Tempo Review

by on February 28, 2015
Reviewed On
Release Date

11th February 2015


With their latest iOS title, Splash Damage have fashioned a very different kind of shooter. As the name suggests, speed and timing are at the very heart of Tempo – calling for quick reflexes rather than accuracy. In fact, that is all you need. The action is actually entirely on-rails, so you won’t ever have to worry about aiming weapons or moving your character about the game world. It’s a highly simplified approach, but almost perfectly suited to mobile gaming.

Splash Damage and WarChest Games previously released RAD Soldiers together, a cartoony, squad-based strategy game, but have chosen to take Tempo in a more realistic – although somewhat stylised – direction with grittier action. A criminal mastermind named Moloch has taken control of London and rigged the city with bombs, and only a few Special Forces agents remain to oppose him. Taking control of the squad, you must locate and rescue your captured comrades and help protect London from this terrorist menace. Gameplay is split between different areas of London, each containing around ten short missions which are no longer than a couple of minutes in length, and are great for short-bursts of gaming on the move.

Every stage is timed, and contains a mix of different quick time events. Reflex events (typically shooting) require the player to tap when a crosshair reaches the perfect zone, while Strength events (melee etc) require quick repeated taps to fill a meter, and Precision events require tracing a pathway with your finger (perhaps to hack an electronic device, for example). The aim of the game is to win as much bonus time as possible through these events, and complete the stages with as much time remaining as you can. You can then challenge your friends and their best scores, and use the included video editing software to record replay clips to further taunt them.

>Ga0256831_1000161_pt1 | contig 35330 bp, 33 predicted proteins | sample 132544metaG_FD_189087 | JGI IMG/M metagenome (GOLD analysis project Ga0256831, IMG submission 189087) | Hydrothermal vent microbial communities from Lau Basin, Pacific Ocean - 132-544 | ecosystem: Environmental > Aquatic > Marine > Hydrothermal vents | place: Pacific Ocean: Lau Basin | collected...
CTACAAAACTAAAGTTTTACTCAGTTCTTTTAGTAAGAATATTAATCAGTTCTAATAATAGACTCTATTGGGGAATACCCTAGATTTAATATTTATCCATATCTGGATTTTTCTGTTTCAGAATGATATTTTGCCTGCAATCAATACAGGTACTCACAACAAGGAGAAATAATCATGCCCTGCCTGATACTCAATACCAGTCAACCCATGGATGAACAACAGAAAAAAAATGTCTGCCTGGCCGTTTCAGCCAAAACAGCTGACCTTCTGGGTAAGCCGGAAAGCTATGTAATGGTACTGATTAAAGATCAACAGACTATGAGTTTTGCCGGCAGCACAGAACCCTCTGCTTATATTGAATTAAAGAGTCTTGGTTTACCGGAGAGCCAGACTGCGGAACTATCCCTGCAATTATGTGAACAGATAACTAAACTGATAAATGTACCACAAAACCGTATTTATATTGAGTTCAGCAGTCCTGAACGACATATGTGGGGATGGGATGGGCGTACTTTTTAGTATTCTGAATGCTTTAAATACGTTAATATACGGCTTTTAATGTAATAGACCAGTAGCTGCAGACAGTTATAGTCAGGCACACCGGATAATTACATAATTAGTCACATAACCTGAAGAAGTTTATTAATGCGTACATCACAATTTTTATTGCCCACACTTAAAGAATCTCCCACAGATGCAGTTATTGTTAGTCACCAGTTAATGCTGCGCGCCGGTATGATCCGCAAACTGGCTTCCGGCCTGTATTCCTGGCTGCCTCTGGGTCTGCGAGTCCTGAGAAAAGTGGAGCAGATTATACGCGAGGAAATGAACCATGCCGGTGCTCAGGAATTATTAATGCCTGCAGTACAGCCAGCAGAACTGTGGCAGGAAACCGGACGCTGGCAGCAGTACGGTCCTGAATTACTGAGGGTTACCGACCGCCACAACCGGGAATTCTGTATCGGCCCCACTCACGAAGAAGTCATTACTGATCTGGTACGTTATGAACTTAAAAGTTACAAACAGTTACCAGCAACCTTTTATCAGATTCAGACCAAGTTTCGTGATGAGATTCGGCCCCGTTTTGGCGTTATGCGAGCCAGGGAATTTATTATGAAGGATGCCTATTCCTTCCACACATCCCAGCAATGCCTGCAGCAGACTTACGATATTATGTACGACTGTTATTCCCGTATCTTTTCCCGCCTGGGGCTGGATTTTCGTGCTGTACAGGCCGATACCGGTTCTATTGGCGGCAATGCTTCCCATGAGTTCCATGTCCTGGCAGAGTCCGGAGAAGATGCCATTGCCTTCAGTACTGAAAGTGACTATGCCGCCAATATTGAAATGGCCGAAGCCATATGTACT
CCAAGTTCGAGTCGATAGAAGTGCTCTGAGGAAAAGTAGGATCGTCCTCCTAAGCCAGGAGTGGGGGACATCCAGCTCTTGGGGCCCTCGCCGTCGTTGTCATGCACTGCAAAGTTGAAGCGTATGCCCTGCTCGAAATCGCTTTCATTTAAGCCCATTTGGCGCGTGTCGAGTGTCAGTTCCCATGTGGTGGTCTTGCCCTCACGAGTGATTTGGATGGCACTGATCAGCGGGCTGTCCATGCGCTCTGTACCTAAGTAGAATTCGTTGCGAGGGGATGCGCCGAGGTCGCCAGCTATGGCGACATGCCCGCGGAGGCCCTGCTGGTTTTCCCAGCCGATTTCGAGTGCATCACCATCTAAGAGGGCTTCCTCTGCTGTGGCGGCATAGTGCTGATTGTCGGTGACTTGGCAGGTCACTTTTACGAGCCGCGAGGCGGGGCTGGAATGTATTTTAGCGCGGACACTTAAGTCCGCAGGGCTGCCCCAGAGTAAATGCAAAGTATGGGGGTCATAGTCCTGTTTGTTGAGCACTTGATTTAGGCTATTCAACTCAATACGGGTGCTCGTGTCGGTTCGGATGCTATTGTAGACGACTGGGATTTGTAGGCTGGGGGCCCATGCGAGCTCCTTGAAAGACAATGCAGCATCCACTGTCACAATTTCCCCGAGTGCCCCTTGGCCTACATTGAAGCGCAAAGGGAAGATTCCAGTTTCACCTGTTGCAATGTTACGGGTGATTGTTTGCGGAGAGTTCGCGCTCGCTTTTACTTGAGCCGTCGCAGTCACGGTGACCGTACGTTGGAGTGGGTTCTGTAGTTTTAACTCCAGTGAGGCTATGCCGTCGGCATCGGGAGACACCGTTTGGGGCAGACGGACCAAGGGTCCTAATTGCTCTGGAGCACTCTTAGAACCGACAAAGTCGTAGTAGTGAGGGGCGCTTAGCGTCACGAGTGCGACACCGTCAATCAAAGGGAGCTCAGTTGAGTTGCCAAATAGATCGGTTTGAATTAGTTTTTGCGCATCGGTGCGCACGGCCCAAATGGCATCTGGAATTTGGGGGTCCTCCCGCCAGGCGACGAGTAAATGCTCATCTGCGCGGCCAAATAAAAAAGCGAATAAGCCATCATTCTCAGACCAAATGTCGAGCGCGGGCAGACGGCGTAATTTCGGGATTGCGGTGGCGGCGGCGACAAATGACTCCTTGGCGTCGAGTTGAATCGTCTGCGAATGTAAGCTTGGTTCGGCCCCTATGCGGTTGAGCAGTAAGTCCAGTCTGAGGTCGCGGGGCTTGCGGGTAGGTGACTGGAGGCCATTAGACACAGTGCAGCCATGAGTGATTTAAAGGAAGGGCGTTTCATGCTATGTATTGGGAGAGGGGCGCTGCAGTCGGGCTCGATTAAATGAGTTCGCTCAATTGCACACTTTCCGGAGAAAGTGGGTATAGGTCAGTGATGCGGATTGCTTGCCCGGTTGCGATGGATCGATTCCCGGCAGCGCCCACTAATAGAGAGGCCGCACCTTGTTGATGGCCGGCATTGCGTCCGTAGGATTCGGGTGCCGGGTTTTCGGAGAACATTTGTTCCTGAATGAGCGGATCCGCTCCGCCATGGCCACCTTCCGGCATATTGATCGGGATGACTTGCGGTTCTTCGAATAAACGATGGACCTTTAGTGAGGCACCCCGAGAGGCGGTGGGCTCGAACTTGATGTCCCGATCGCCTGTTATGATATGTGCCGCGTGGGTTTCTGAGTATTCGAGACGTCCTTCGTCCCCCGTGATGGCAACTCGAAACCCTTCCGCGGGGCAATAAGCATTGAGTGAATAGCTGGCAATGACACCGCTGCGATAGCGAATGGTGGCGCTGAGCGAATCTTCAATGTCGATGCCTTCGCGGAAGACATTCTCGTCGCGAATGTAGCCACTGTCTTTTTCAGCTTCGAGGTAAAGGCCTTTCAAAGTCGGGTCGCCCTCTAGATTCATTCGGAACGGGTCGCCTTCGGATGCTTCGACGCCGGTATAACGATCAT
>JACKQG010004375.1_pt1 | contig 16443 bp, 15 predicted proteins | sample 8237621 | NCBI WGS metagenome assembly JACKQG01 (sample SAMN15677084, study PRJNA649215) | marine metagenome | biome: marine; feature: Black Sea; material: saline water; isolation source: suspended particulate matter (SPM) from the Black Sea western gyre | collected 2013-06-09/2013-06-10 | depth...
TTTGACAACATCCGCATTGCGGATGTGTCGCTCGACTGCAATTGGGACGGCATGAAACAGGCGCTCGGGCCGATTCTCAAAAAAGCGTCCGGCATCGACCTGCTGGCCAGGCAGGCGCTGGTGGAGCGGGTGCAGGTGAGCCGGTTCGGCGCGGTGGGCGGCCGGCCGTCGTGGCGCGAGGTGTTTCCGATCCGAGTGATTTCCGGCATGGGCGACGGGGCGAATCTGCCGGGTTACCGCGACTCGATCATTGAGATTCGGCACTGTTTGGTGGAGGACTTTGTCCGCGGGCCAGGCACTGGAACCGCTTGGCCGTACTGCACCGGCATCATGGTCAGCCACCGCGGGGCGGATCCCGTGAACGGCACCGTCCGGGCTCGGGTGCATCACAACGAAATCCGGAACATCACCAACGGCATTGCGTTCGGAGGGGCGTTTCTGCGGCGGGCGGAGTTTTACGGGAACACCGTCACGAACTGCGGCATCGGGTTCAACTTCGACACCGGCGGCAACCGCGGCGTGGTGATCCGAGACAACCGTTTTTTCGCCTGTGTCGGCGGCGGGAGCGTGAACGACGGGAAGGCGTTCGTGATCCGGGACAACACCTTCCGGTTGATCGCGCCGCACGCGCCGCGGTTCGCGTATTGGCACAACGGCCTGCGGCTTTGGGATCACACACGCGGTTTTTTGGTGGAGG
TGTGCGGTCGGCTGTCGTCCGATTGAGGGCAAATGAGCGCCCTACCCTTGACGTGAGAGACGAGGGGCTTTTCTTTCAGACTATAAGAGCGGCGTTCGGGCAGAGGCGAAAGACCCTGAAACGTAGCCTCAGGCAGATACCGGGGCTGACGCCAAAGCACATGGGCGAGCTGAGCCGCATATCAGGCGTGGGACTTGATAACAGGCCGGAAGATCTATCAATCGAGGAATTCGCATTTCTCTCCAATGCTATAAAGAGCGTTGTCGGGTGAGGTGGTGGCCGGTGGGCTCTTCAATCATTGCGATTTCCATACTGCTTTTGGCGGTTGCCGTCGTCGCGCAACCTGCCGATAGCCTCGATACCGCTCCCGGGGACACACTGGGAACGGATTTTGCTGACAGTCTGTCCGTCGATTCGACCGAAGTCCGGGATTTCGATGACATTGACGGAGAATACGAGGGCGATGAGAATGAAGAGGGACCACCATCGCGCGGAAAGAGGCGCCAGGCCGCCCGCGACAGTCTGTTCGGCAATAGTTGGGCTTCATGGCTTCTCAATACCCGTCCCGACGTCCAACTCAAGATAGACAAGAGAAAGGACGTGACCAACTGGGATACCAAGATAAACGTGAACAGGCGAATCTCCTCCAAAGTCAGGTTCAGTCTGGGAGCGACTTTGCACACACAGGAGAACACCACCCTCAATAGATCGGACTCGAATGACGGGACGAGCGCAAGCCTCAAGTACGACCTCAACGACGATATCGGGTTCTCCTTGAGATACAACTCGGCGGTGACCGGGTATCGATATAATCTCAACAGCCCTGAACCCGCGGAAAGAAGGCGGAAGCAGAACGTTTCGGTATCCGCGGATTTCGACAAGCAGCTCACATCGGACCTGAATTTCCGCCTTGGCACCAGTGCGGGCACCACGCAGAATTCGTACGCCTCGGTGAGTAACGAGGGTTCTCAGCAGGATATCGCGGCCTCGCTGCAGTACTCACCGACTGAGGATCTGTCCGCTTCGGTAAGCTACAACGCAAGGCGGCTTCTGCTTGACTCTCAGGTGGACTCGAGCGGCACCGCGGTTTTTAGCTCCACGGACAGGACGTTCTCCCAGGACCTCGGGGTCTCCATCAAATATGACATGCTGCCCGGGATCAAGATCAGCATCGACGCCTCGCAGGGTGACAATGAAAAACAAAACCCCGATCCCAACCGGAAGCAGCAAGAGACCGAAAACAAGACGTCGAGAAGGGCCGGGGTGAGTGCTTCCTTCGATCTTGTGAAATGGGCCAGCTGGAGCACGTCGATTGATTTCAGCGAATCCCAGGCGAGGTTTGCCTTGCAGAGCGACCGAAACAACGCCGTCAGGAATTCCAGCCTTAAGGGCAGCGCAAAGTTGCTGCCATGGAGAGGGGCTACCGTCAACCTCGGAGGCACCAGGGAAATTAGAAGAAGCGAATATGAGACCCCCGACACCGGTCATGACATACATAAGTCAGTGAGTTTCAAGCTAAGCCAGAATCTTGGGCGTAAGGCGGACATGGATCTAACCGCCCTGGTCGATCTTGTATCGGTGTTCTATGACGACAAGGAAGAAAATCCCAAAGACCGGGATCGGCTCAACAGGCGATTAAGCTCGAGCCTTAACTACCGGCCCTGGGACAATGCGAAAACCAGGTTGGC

Failing to react in time and achieve a perfect score or a pass will lead to the loss of a life marker and less bonus cash at the end of a stage, but most importantly it will slow you down and reduce the amount of time you have left to complete the level. Even if you have enough lives to survive a couple of misses, you may run out of time before reaching your objective. There are a host of perks to purchase with the cash rewards gained at the end of levels to make things easier for you, such as extra lives, extra seconds and wider windows for your reflex events. Thankfully, in-app purchases aren’t included, and it’s pretty easy to earn enough money to buy any power-ups you may need.

Levels aren’t impossible by any means, but you will have to be precise and accurate throughout, as there’s a very fine line between passing and failing. Later levels get particularly hectic and quick-fire, so power-ups will certainly be necessary. Luckily, the skills of your agents improve as you complete more missions, which will also allow you to go back and achieve better scores on previous levels. Tempo is easier on the large screen of an iPad, as your fingers don’t get in the way of what’s going on as much as they do on a phone screen, and also the cross-hairs appear larger and are a little easier to judge accurately because of this.

The action can get a bit repetitive however, and across the sixty or so missions in Tempo, there’s very little variety from level to level. There are mini boss battles at the end of each hub area, where you have to wear down your enemy within the time limit – completing perfect hits to inflict more damage – but these amount to basically identical gameplay to the rest of the experience. The short nature of each stage does mean that you can simply dip in and out of the game quickly and easily, but this doesn’t disguise the fact that there is very little gameplay development as you play through and you will be performing the same old actions over and over again.

Visually, Tempo is pretty impressive. Although the character models maintain a somewhat exaggerated style, they are quite detailed and the animations are smooth, helped by the fact that Splash Damage made use of motion capture from the studio of Andy Serkis. The title also features comprehensive voice acting (featuring talent from shows such as Game of Thrones) and suitably dramatic and over-the-top music to form a backdrop for the Special Forces action. It is a nice package overall, and one that runs smoothly and clearly on mobile devices.

With a little more variety, Tempo would have been a must-have title, but it is sadly let down by its repetitive nature. It can be excruciatingly irritating at times when you just can’t get the timing on a particular shot right and can’t complete a level in time, but you know that success is always just a matter of seconds away, and it is your fault that you failed, not Tempo’s. Challenging yourself to get better times, and in turn challenging your friends, could become very addictive.

Review code provided by publisher.

Challenging, inventive gameplay
Looks nice
Impressive voice work


Better suited to large screens
Becomes repetitive

Editor Rating
Our Score


In Short

Tempo is a new and original take on the shooter genre - just don't be put off by the QTEs.